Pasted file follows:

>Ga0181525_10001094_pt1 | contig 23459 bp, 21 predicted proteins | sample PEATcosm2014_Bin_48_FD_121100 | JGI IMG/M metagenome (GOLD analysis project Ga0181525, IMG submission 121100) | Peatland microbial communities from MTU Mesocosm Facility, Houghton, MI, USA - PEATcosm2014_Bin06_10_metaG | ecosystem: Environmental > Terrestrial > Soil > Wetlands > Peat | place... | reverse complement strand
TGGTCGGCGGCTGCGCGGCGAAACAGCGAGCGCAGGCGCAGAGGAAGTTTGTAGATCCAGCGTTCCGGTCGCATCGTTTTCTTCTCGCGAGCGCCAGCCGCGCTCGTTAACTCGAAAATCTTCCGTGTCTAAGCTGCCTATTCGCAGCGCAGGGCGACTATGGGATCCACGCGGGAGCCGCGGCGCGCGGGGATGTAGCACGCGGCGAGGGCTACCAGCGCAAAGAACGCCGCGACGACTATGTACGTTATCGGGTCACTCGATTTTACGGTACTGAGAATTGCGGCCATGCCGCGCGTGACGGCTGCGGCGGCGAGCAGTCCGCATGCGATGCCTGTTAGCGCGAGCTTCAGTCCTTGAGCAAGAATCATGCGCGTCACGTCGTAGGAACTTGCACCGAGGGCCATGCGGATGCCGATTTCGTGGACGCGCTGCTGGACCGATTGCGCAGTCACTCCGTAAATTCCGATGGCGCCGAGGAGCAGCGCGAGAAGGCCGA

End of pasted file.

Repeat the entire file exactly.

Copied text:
>Ga0181525_10001094_pt1 | contig 23459 bp, 21 predicted proteins | sample PEATcosm2014_Bin_48_FD_121100 | JGI IMG/M metagenome (GOLD analysis project Ga0181525, IMG submission 121100) | Peatland microbial communities from MTU Mesocosm Facility, Houghton, MI, USA - PEATcosm2014_Bin06_10_metaG | ecosystem: Environmental > Terrestrial > Soil > Wetlands > Peat | place... | reverse complement strand
TGGTCGGCGGCTGCGCGGCGAAACAGCGAGCGCAGGCGCAGAGGAAGTTTGTAGATCCAGCGTTCCGGTCGCATCGTTTTCTTCTCGCGAGCGCCAGCCGCGCTCGTTAACTCGAAAATCTTCCGTGTCTAAGCTGCCTATTCGCAGCGCAGGGCGACTATGGGATCCACGCGGGAGCCGCGGCGCGCGGGGATGTAGCACGCGGCGAGGGCTACCAGCGCAAAGAACGCCGCGACGACTATGTACGTTATCGGGTCACTCGATTTTACGGTACTGAGAATTGCGGCCATGCCGCGCGTGACGGCTGCGGCGGCGAGCAGTCCGCATGCGATGCCTGTTAGCGCGAGCTTCAGTCCTTGAGCAAGAATCATGCGCGTCACGTCGTAGGAACTTGCACCGAGGGCCATGCGGATGCCGATTTCGTGGACGCGCTGCTGGACCGATTGCGCAGTCACTCCGTAAATTCCGATGGCGCCGAGGAGCAGCGCGAGAAGGCCGA